6. to put out of one's mind: to bury an insult.
  7. to consign to obscurity; cause to appear insignificant by assigning to an unimportant location, position, etc.: Her name was buried in small print at the end of the book.
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noun, plural bur·ies.
  1. Nautical. housing1(def 8a, b).
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Idioms
  1. bury one's head in the sand, to avoid reality; ignore the facts of a situation: You cannot continue to bury your head in the sand—you must learn to face facts.
  2. bury the hatchet, to become reconciled or reunited.
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Origin of bury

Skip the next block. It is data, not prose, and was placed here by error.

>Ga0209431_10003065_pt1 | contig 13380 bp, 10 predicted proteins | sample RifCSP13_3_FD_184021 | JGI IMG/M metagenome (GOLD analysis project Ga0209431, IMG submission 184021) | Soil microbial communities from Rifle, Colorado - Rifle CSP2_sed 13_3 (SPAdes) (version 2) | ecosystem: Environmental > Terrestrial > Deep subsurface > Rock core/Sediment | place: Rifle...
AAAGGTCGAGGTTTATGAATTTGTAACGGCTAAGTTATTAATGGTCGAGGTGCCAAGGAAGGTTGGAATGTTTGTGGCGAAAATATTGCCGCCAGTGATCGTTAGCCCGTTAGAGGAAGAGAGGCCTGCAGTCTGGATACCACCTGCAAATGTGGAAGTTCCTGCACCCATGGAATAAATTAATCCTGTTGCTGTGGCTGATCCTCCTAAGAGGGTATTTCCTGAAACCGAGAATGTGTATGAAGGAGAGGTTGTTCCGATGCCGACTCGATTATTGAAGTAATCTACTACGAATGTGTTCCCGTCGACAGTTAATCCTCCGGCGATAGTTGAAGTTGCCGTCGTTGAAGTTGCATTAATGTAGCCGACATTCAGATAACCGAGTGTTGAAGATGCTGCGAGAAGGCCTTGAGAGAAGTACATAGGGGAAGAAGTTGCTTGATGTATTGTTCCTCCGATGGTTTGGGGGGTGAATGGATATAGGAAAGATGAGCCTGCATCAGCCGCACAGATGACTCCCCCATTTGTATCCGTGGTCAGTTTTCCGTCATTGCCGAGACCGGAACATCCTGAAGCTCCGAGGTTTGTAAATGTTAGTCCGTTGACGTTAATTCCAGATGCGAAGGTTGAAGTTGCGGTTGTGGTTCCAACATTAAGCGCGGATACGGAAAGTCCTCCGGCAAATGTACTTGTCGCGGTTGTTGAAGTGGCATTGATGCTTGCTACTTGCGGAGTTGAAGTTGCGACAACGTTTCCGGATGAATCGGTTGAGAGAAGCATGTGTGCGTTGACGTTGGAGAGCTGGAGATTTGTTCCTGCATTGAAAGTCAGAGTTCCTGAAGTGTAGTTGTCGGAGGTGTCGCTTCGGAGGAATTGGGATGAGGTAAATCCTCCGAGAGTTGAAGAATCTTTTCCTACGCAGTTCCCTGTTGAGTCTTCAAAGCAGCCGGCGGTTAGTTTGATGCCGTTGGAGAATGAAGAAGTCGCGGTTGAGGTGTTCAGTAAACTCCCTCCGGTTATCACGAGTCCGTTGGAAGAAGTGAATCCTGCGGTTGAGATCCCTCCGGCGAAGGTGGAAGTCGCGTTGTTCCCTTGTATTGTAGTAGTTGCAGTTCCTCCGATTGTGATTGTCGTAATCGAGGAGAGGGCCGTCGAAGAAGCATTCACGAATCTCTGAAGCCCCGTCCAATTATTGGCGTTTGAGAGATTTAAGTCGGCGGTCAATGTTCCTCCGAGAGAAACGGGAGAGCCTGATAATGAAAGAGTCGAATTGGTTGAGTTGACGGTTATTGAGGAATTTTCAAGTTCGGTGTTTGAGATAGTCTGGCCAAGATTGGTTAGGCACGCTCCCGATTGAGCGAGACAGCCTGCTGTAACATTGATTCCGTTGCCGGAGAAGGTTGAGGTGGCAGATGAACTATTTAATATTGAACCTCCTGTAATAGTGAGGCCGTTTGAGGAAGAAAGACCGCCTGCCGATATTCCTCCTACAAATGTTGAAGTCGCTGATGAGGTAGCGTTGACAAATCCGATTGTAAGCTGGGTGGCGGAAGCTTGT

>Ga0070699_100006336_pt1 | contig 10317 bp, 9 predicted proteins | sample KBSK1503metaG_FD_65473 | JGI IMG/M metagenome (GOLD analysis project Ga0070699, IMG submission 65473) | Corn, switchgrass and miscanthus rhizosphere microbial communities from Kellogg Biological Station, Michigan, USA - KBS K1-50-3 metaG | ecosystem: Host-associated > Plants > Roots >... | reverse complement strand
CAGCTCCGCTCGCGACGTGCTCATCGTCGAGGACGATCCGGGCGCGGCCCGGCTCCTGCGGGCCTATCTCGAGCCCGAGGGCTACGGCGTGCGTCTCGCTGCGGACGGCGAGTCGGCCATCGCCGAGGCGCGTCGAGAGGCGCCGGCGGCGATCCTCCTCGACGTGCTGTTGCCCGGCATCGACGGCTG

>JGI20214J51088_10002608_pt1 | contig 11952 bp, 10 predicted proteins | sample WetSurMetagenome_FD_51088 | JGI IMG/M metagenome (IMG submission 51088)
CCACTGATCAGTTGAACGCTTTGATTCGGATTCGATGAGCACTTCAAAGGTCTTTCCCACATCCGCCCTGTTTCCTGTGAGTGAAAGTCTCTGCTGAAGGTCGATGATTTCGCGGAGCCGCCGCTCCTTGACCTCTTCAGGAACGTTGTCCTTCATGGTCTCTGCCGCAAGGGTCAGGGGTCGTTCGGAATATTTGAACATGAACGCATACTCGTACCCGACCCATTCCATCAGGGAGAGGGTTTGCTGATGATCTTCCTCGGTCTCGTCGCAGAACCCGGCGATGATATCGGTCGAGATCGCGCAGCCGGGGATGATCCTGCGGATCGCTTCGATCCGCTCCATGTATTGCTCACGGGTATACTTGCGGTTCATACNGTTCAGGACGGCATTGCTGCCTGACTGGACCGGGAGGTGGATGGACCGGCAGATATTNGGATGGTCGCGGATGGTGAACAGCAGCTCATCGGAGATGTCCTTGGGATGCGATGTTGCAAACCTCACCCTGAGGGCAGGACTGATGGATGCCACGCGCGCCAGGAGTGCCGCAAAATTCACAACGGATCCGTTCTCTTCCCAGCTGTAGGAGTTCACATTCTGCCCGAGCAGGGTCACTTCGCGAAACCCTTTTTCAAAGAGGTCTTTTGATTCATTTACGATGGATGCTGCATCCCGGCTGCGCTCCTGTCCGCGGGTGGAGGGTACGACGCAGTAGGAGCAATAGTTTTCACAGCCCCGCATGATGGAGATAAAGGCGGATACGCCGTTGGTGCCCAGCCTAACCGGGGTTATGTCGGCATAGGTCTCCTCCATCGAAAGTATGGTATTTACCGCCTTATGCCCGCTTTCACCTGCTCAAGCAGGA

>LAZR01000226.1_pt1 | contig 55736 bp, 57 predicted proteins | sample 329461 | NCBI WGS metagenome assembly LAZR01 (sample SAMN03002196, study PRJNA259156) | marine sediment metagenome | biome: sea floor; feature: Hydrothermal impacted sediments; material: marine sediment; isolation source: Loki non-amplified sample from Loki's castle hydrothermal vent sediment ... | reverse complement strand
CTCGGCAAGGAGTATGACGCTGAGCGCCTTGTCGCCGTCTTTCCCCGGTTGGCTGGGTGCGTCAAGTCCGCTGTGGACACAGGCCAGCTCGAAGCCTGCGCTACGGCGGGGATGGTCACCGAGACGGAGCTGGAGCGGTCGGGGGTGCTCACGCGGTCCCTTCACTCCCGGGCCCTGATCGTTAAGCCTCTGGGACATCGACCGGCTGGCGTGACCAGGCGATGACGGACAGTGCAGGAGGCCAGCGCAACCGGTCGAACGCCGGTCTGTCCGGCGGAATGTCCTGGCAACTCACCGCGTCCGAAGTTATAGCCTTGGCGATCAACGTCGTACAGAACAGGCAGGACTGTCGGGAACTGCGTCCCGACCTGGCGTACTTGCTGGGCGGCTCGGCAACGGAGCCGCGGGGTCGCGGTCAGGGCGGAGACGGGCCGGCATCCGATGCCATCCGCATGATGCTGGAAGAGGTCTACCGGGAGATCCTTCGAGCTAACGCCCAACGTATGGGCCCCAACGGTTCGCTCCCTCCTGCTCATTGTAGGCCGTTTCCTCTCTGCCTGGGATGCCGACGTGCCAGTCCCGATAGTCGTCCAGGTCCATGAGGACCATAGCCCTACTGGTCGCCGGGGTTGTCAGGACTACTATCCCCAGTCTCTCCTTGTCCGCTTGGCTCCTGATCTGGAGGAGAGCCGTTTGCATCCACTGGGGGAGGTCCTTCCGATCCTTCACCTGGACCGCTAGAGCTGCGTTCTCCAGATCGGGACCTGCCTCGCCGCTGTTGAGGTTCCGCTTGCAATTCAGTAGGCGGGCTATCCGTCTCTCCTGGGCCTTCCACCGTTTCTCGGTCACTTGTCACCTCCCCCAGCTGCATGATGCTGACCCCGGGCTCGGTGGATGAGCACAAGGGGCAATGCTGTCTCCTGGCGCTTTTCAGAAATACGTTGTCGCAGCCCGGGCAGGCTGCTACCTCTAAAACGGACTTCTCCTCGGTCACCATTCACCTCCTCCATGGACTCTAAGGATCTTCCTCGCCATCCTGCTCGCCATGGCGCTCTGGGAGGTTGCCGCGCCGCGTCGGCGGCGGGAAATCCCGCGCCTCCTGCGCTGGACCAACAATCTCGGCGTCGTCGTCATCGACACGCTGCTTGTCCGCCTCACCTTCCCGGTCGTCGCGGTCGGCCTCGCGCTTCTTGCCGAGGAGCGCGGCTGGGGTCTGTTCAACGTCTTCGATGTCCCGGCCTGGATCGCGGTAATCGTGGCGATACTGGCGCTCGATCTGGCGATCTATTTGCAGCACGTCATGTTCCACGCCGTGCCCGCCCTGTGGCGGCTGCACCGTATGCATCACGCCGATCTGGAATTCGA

before 1000; Middle English berien, buryen, Old English byrgan to bury, conceal; akin to Old English beorgan to hide, protect, preserve; cognate with Dutch, German bergen, Gothic bairgan, Old Norse bjarga
Related formshalf-bur·ied, adjectivere·bur·y, verb (used with object), re·bur·ied, re·bur·y·ing.un·bur·ied, adjectivewell-bur·ied, adjective
Can be confusedBarry berry bury

Synonyms

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2. inter, entomb, inhume. 4. hide, secrete.

Antonyms

2. disinter, exhume. 4. uncover.
Dictionary.com Unabridged Based on the Random House Unabridged Dictionary, © Random House, Inc. 2018

British Dictionary definitions for bury the hatchet

Bury

noun
  1. a town in NW England, in Bury unitary authority, Greater Manchester: an early textile centre. Pop: 60 178 (2001)
  2. a unitary authority in NW England, in Greater Manchester. Pop: 181 900 (2003 est). Area: 99 sq km (38 sq miles)